Company owner’s joy as plans approved to turn Chesterfield building into apartments
Plans to convert a huge building in Chesterfield town centre into apartments have been approved.
Property development company Homes by Holmes is to turn North East Derbyshire District Council’s former headquarters on Saltergate into up to 75 ‘high-quality’ one, two and three-bedroom apartments.
The Sheffield-based firm’s planning application was granted conditional permission by Chesterfield Borough Council this week.
James Holmes, owner of Homes by Holmes, told the Derbyshire Times: “We’re really pleased that the council has engaged with us so readily and got the planning application through in such a timely manner.
“This is a high-profile building and we look forward to the development progressing further.”
Mr Holmes, who grew up working on Chesterfield’s markets, added: “I’ve got a lot of faith in the town and I see it as a big responsibility to regenerate the building and the immediate vicinity.”
The company is currently clearing out the inside of the property, which has lain derelict for six years.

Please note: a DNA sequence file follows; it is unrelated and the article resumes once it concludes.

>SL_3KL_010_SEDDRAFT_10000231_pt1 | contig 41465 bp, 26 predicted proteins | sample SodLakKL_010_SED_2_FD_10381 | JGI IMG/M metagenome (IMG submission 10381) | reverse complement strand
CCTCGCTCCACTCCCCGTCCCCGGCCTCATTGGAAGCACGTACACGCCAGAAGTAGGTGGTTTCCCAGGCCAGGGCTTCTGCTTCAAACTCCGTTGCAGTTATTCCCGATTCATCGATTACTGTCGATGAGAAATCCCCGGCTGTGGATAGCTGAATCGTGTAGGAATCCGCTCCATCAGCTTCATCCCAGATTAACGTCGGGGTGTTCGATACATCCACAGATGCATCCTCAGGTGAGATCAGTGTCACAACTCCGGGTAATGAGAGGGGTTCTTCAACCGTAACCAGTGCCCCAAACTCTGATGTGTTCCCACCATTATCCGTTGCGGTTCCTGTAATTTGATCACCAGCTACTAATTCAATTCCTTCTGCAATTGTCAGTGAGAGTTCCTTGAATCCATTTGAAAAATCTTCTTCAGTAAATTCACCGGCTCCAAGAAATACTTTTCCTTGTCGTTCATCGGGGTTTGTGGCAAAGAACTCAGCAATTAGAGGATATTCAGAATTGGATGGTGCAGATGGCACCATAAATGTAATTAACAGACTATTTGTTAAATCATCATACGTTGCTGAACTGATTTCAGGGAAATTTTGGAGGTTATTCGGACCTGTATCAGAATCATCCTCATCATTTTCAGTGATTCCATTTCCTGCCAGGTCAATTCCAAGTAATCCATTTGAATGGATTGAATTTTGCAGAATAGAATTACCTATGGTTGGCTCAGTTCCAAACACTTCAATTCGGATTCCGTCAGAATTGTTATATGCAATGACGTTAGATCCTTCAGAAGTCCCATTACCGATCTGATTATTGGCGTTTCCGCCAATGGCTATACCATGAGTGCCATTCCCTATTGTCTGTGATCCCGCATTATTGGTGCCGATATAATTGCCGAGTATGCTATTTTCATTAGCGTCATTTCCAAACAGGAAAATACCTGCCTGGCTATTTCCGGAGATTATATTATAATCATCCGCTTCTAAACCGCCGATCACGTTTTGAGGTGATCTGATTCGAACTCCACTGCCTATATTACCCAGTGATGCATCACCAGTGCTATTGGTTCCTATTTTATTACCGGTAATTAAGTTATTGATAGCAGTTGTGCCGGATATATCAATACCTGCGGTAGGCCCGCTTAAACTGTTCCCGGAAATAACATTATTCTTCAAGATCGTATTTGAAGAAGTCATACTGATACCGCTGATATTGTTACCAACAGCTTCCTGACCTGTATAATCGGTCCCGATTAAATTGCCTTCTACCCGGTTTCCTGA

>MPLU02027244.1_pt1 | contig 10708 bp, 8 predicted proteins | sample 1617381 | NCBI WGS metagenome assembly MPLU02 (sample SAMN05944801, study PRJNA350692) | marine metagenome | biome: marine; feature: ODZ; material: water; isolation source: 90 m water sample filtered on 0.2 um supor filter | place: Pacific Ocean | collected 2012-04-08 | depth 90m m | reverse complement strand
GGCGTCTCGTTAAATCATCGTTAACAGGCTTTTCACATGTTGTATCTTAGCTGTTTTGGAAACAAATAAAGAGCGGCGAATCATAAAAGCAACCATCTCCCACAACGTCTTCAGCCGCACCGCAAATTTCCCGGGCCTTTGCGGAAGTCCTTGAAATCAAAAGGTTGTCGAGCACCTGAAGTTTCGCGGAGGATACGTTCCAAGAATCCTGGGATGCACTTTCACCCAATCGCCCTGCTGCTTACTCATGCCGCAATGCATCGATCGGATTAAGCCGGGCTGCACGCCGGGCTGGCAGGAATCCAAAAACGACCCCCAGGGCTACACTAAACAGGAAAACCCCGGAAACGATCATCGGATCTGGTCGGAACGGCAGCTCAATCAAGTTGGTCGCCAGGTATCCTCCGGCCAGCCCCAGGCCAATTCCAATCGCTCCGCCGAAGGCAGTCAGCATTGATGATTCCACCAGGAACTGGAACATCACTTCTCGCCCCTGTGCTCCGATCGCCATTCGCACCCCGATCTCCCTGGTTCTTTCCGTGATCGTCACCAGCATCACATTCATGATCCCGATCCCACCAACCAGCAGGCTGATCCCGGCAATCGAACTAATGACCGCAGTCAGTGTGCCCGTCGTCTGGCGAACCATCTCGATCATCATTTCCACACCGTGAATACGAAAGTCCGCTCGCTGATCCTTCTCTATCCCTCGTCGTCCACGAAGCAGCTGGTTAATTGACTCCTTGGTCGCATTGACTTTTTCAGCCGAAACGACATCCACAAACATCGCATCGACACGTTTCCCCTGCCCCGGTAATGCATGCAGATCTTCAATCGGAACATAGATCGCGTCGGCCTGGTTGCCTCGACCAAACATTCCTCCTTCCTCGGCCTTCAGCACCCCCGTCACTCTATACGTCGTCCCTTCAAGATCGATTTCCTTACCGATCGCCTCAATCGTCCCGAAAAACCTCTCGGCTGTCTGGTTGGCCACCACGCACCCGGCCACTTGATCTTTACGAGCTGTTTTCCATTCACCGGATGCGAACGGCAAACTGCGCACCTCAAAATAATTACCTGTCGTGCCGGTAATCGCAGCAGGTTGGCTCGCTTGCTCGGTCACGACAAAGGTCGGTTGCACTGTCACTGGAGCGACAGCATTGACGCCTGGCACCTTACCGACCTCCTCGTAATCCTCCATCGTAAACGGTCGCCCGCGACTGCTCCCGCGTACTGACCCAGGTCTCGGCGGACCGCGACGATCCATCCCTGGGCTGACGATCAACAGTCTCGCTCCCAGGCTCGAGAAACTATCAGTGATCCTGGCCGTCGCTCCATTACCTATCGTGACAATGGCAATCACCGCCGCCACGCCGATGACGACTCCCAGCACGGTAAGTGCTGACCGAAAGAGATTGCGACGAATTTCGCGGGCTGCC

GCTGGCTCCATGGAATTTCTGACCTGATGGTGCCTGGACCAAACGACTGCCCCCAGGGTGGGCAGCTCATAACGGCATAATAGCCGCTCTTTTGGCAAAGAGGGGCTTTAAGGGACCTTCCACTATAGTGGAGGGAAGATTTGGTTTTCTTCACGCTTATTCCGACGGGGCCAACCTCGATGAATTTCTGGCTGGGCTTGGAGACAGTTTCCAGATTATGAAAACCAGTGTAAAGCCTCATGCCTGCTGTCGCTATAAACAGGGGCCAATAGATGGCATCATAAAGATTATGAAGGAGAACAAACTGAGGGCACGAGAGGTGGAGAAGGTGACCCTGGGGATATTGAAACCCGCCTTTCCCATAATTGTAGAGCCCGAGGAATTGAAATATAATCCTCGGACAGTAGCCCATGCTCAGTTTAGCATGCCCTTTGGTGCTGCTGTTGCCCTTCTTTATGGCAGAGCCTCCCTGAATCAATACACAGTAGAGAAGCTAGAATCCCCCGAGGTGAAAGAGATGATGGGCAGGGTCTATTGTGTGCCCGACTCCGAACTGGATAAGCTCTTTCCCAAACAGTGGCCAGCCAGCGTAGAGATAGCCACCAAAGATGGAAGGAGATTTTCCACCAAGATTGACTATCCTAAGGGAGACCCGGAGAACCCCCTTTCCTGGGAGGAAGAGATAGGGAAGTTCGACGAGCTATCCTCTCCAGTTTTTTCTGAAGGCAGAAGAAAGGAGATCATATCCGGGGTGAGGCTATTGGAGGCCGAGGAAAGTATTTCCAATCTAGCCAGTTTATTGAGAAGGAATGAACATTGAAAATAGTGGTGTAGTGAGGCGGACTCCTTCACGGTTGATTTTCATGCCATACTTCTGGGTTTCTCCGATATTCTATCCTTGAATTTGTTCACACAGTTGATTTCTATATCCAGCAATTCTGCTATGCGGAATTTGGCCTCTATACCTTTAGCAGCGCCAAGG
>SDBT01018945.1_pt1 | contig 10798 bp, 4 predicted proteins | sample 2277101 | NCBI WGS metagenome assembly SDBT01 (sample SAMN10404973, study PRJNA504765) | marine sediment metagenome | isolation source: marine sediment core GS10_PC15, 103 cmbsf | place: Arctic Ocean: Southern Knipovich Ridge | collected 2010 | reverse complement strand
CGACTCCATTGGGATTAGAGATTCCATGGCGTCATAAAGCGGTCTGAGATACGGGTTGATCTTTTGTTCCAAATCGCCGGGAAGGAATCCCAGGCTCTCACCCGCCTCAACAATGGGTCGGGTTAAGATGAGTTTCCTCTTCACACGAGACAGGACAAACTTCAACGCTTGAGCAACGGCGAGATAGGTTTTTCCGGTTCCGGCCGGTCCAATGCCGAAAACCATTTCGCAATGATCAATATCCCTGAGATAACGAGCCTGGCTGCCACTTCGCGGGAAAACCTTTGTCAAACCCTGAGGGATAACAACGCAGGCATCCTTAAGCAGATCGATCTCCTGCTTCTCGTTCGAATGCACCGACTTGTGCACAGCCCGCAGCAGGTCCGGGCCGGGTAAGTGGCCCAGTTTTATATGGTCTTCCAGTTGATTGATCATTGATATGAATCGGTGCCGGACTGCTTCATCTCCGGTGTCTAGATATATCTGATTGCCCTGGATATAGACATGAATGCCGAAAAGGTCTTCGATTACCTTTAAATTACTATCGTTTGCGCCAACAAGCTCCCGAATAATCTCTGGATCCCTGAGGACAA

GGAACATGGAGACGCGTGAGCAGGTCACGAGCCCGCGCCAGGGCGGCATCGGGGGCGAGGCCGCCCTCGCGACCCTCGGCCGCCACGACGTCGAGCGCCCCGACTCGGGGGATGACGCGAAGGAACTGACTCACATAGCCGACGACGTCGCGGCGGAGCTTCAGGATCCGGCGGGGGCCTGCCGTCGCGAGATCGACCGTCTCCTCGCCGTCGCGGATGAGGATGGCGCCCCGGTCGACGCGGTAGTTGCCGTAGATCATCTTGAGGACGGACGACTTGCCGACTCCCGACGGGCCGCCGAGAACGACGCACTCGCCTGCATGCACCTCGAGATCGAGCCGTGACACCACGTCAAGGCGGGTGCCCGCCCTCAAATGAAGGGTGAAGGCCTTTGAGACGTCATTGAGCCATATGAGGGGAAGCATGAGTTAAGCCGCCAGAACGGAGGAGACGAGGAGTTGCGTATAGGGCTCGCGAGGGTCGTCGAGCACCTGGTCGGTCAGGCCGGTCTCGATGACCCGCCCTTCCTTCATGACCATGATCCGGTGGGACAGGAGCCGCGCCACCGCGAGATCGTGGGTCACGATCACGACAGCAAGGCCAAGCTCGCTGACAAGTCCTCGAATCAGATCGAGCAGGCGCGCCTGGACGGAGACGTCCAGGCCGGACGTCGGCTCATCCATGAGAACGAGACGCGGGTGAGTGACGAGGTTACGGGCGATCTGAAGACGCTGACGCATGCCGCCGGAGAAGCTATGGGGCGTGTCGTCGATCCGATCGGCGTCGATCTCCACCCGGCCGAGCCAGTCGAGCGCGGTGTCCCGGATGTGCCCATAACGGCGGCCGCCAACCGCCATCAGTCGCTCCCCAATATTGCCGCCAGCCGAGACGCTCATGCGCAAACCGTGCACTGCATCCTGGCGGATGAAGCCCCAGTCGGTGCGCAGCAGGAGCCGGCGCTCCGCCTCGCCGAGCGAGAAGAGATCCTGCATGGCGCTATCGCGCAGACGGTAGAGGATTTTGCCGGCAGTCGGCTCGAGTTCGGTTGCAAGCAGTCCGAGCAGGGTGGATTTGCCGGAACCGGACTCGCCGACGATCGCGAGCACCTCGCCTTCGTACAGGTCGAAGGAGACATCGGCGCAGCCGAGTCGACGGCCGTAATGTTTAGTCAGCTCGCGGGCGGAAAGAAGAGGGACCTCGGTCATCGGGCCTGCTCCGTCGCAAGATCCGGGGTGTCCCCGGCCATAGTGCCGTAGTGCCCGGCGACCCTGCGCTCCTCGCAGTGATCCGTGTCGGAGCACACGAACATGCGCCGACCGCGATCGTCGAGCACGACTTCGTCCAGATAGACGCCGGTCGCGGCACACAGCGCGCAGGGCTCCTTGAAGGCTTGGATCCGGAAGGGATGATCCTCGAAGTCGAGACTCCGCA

Amid concerns about the building being an ‘eyesore’, Homes by Holmes has taken steps to make the site look more attractive, including by installing colourful banners in the windows to celebrate the Chesterfield in Bloom competition.
Mr Holmes said further planning applications for the development will be submitted ‘in due course’.
“I think we’ll see the first people living there no later than the end of 2022,” he added.
Speaking earlier this month, Mr Homes told the Derbyshire Times: “The building will be brought back to life.
“We’re going to convert it into high-quality apartments in a sympathetic way – we won’t be knocking it down.
“It will have nice landscaping and you'll eventually see tenants walking in and out of the front door.
“I think all that will help to lift the area.”
Mr Holmes said around 40 jobs will be created during the construction phase.
“We’ll be employing local people,” he added.
In 2018, the council gave McCarthy and Stone planning permission to demolish the building and build 64 retirement homes at the site.
However, McCarthy and Stone has scrapped its proposals – but it has not been publicly revealed why.